Tuesday, September 16, 2008

Apopka means big potato, or something like that

Why does it take so long to cook potatoes? I have a fairly simple meal I'm trying to make, but I have to wait an hour for the potatoes. This makes no sense.

I suppose I can use this time to update, since I should be updating more frequently anyway. I had thought of updating several times, like about my trip to Phoenix, my trip to LA, my department being disbanded and me getting moved to a new department with a new position that I'm not so sure about, and of course, I was going to update about all my attempts at domestication including how I make it a point to cook now, and how I even clean up after myself when I'm done cooking.

But as you can see, I updated about none of this.

Sunday night I wrote another chapter of the 2nd East Water novel. Well, more like a part of the chapter. Maika read through it and made some excellent points, so I will be revising it and probably adding more to that chapter before moving on to the next one. Book 2 is coming out a lot more organic and fast-paced than the first one, but I'm not surprised since the first book was really an elaborate set up.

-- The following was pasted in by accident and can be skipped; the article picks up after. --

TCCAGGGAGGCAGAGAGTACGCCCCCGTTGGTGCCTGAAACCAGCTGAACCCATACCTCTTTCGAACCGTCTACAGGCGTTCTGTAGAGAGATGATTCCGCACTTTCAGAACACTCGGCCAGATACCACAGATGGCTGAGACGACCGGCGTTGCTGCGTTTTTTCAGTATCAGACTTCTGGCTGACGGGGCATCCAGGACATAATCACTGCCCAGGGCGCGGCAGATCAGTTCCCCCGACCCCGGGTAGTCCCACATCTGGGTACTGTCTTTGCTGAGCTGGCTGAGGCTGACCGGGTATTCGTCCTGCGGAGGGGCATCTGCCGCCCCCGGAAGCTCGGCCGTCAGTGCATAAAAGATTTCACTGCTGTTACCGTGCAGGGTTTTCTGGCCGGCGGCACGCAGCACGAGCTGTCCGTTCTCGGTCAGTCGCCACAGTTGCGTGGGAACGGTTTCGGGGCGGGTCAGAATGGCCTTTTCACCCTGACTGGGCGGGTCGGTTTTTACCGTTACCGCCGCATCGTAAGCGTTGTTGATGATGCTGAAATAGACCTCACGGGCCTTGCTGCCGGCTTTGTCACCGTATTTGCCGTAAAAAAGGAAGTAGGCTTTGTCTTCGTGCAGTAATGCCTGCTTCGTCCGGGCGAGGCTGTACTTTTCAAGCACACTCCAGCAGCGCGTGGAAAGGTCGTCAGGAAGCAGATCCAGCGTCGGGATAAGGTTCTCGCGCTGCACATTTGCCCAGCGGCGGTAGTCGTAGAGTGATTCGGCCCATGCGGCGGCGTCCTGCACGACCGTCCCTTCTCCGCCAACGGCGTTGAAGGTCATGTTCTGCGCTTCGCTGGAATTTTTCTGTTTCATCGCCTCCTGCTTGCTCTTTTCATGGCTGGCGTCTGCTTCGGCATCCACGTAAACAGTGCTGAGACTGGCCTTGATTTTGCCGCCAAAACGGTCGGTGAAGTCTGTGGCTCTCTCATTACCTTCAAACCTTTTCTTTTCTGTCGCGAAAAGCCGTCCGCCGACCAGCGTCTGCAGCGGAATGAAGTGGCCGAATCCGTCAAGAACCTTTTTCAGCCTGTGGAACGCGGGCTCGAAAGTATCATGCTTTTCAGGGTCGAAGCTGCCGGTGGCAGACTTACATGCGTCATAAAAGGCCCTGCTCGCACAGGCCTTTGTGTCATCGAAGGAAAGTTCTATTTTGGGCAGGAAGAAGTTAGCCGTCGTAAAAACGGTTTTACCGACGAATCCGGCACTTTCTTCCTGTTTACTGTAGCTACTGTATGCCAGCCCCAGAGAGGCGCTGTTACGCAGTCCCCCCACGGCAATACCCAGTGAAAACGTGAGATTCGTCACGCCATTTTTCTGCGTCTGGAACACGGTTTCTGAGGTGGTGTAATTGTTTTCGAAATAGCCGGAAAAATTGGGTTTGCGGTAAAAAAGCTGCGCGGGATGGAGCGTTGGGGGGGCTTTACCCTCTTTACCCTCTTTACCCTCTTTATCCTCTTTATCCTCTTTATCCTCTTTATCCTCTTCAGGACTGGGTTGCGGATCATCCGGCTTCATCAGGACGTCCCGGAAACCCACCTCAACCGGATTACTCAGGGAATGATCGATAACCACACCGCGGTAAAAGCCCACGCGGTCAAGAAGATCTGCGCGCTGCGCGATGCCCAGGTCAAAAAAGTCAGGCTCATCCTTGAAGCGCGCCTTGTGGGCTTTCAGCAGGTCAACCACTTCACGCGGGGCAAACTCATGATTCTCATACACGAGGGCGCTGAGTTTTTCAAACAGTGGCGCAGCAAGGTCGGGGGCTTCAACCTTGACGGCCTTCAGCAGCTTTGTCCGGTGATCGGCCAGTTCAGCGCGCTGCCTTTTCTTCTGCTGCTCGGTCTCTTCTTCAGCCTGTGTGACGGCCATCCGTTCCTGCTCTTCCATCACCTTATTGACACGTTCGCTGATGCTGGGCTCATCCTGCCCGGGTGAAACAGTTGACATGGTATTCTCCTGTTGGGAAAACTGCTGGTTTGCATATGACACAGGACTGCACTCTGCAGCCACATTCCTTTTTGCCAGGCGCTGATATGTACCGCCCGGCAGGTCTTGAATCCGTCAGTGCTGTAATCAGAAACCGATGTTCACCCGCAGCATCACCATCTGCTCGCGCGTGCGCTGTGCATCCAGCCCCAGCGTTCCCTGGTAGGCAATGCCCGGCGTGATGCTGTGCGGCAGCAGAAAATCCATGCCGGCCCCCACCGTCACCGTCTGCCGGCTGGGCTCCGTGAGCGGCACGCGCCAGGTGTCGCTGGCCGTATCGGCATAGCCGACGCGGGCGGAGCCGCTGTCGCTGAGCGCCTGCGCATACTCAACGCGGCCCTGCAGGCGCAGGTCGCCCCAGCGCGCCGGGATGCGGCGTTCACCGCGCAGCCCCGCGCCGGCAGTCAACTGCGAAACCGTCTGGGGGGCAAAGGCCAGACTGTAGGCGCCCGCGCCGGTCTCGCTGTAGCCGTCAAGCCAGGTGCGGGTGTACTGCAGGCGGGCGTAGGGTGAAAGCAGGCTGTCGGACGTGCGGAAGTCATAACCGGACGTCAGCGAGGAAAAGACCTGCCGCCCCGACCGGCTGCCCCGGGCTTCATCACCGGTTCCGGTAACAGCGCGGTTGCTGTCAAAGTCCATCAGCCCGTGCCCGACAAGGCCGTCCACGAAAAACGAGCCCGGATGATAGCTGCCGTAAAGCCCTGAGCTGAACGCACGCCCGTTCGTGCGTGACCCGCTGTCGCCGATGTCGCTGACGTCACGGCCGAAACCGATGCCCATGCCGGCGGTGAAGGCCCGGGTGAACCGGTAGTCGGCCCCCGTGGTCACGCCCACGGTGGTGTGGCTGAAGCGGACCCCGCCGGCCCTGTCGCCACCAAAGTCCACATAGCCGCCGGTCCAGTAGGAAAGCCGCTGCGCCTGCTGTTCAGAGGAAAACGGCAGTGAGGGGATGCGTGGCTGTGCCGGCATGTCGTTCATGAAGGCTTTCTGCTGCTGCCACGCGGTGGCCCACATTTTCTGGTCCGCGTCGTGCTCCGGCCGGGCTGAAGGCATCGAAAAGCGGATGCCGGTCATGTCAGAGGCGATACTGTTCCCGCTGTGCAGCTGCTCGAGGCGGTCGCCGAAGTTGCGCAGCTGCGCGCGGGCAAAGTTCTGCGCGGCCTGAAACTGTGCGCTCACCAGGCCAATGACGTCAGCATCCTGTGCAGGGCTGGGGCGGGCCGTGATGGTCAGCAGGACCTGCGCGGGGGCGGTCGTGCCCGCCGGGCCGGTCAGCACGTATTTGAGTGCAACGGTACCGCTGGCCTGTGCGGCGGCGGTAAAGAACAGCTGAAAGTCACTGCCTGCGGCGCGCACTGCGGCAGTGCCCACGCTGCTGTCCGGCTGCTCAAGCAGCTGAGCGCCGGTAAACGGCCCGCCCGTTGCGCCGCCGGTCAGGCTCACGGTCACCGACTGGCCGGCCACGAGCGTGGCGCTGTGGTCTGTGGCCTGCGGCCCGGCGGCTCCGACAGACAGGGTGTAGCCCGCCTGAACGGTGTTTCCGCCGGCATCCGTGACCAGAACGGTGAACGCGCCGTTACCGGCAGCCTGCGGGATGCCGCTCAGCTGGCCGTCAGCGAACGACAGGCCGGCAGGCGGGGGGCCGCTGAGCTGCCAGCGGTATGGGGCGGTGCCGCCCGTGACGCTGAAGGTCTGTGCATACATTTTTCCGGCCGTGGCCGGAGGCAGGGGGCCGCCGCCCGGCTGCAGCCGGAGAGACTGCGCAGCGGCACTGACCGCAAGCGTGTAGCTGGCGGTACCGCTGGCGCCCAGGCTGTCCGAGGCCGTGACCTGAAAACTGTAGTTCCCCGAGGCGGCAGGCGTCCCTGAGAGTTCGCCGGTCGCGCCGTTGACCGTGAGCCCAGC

Lately I've been getting the advice to send it straight to a publisher, which is the exact opposite advice that I was getting before about sending it to an agent first. I guess it wouldn't hurt to try the publisher angle either. A lot has been brought up about self-publishing, but my whole point is that I shouldn't have to pay for people to read my story. If that's going to be the case, then I'd rather throw it up on the Internet for free and let everyone have at it. I don't write to make money, so I most certainly do not write to spend money either.

My trip to Seattle is coming up! I'm pretty excited. An and I are going to hit the town, and we're going to get to see The Stereophonics in the process. The last time I saw them perform was in Atlanta during their acoustic tour to promote J.E.E.P. That was a very long time ago. I still had my zine back then, and I reviewed the show for it. It's kind of amusing to read it after all this time, but since I found it, I'll go ahead and post it here. Enjoy.

review and photo by Lina Rivera